This summer's must-read books

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Time Out critics review some of this year's best summer titles

The holiday is booked and the beach beckons, all you need is something to read. Time Out's critics select their summer reads to help you pass the time under that parasol.


This summers best books

  • The Uke of Wallington by Mark Wallington

    Eager to exorcise the demons that prevented him from hitting the musical big-time, Mark Wallington sets off on a cross-Britain tour of open-mic nights. His weapon of choice: the ukulele, an instrument that would be perfectly suited to his Bryson-esque, self-deprecatory tone, had it not been for the fact that hipsters have recently adopted it as their fashion accessory of choice. While accounts of his gigs start to get slightly samey towards the middle of the book, the author rescues himself with some fabulously researched accounts of the cities, towns and villages he visits. By the end, all that self-deprecation makes sense, because while Wallington's caricature of himself is certainly likeable, Britain is the undoubted star of this highly enjoyable read. Reviewed by David Clack.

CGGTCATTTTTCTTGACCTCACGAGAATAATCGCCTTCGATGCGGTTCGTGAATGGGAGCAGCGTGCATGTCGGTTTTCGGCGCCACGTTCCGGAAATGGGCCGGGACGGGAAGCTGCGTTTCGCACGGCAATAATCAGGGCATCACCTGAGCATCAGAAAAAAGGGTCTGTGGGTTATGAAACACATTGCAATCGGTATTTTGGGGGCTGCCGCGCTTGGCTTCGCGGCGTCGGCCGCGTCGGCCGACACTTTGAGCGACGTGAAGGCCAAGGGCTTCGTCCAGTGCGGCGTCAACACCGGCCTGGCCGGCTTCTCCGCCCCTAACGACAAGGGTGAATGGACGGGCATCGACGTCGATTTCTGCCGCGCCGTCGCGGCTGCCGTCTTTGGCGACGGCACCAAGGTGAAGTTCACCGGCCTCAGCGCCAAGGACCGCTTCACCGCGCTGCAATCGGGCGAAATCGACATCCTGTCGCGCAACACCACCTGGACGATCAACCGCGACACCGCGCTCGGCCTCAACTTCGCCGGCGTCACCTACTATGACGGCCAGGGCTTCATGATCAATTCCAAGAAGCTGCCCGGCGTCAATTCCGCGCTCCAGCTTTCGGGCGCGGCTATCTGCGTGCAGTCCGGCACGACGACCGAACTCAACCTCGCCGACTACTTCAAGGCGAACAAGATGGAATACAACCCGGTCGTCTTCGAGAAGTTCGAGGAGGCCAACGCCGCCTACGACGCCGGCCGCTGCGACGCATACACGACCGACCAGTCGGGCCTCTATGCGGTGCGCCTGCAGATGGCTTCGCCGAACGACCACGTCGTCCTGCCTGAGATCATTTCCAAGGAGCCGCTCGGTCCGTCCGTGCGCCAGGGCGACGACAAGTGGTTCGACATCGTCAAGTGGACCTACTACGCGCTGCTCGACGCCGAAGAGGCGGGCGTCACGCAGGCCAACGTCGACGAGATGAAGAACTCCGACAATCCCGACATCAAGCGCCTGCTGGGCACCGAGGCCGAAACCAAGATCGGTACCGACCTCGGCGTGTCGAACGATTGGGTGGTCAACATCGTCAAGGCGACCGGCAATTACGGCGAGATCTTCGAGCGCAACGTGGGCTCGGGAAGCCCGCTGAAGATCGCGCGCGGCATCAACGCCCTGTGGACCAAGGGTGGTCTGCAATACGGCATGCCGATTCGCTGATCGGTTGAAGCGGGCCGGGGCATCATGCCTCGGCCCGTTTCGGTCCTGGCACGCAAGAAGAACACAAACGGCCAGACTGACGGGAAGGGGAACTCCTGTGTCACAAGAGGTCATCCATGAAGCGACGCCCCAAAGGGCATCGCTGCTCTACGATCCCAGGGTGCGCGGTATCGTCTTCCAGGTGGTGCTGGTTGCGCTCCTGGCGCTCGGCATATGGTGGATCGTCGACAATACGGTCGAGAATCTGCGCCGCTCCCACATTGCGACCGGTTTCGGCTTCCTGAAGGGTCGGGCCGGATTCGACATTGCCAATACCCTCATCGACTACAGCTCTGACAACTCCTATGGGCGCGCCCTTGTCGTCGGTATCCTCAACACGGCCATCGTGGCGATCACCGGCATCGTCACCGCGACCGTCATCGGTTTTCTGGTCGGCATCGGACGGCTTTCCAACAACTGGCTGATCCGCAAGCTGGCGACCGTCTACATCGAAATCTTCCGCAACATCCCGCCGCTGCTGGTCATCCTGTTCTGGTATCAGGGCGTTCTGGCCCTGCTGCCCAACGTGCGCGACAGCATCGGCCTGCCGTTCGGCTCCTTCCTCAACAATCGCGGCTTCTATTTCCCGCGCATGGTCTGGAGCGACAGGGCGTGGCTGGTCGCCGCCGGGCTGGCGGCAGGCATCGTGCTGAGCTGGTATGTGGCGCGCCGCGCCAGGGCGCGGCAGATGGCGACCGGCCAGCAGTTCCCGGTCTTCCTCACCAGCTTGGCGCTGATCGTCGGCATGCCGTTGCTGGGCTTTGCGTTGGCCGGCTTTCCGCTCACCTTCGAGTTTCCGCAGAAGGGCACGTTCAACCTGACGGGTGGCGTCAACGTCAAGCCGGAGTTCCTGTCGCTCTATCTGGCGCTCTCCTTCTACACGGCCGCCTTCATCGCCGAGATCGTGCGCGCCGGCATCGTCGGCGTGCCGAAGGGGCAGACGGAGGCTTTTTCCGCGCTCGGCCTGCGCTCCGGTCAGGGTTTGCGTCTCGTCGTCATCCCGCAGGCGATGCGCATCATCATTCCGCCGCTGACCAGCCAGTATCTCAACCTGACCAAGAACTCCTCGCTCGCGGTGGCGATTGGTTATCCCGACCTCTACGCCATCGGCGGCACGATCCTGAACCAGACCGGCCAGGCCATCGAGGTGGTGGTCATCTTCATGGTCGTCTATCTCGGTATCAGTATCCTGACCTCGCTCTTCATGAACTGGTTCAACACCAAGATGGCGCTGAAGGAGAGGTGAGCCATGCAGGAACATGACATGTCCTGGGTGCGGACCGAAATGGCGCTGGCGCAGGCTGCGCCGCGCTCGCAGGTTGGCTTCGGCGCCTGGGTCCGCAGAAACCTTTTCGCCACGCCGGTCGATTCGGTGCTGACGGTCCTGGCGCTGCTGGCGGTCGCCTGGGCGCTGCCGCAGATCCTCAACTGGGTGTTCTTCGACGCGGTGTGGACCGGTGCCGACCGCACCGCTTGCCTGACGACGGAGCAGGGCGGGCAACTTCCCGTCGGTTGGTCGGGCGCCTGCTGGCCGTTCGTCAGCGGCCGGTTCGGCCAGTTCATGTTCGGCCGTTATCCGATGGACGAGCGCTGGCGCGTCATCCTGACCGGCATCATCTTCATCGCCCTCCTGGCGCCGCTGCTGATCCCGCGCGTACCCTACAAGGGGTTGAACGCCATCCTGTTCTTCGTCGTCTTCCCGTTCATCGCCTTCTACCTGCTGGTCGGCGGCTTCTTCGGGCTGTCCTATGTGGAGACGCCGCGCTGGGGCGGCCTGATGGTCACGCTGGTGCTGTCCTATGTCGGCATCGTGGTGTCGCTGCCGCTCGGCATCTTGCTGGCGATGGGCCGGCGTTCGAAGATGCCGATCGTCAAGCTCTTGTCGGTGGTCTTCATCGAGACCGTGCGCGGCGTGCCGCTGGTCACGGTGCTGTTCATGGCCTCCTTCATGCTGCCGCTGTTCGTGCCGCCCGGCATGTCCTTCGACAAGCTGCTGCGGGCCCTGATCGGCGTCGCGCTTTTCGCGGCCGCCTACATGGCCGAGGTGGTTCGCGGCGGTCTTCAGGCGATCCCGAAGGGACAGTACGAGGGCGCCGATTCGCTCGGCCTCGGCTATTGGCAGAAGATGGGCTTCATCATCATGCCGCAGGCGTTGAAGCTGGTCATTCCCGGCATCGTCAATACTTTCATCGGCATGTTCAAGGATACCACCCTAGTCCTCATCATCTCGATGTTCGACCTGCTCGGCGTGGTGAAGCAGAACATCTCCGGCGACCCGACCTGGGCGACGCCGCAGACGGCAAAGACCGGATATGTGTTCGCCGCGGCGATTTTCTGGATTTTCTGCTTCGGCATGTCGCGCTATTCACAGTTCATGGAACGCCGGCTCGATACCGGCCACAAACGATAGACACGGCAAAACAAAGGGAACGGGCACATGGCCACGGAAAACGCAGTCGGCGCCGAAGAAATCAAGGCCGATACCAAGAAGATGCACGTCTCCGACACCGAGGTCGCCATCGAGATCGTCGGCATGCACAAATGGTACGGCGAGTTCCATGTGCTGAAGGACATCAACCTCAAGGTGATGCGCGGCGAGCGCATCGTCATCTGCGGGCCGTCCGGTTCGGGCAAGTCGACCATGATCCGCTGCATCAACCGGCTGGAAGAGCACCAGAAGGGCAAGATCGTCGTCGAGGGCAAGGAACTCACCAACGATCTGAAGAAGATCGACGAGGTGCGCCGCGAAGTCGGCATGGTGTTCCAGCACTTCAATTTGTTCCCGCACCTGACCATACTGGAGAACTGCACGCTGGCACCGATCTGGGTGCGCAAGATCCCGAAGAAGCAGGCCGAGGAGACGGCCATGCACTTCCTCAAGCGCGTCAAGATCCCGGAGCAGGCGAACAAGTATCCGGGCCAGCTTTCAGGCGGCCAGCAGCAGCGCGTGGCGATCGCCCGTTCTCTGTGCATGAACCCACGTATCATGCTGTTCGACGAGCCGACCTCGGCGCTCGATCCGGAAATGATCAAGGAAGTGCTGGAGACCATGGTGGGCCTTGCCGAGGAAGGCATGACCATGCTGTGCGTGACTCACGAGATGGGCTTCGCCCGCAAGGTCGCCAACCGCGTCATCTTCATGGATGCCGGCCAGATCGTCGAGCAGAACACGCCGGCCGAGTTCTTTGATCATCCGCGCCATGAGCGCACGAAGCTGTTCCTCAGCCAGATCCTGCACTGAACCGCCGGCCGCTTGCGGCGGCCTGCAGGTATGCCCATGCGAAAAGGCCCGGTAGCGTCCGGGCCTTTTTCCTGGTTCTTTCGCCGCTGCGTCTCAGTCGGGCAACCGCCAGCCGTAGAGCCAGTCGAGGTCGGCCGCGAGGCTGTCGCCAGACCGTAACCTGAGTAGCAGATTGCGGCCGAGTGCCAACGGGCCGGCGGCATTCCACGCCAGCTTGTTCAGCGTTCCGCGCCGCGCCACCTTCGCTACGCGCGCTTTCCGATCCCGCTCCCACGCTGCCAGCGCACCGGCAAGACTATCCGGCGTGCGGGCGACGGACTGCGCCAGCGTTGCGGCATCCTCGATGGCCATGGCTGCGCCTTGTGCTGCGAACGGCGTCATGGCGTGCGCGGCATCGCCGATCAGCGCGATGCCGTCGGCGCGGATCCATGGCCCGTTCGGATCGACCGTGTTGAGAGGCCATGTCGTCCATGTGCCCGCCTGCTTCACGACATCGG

• The Dubious Salvation of Jack V. by Jacques Strauss

    Jacques Strauss's debut novel offers a convincing glimpse into the end-of-apartheid days, filtered through the eyes of a sensitive 11-year-old. As a device, it may not be new, but it's beautifully executed; without the clumsy heartstring-yanking that so often comes with a child narrator enjoying the benefit of tragic hindsight. In many ways, the political insight serves as a subplot to Jack's laugh-out-loud pre-teen insights. He recalls the tribulations of pre-puberty in sticky Technicolor, and while his upbringing, with its divisions between black and white, Afrikaans and English, snake attacks and afternoons baking by the pool, will be foreign to most, many of his childhood recollections are squirmingly familiar. It all makes for transportive reading, and it's impossible not to become absorbed in the minutiae of the 11-year-old's life, from sibling cruelty to physical development, and horrified when it takes a downward turn. An impressive debut. Reviewed by Katie Dailey.

  • Heft by Liz Moore

    In a Brooklyn brownstone, Arthur Opp pads about from kitchen to sofa. He weighs 550 pounds and he hasn't left his home in ten years. His only connection to the outside world, aside from the delivery men who supply him with groceries, is through the letters he writes to his former student, Charlene Turner. He hasn't seen her in some two decades and, in her own letters to him, she's failed to fess up to depression, alcoholism, lupus and her teenage son, Kel. In outline, Heft, sounds like a bleak prospect, but US author Liz Moore has a light touch. She's not comedic, exactly, but she never takes her characters too seriously, letting their drama and sadness trickle through slowly rather than undamming any torrent of emotion or sentimentality. This knack is largely down to her seemingly effortless, economic prose, as well as her appreciation of the notion of loneliness, from Arthur's physical segregation and Charlene's emotional isolation, to Kel's more slippery feelings of abandonment. Reviewed by Zena Alkayat.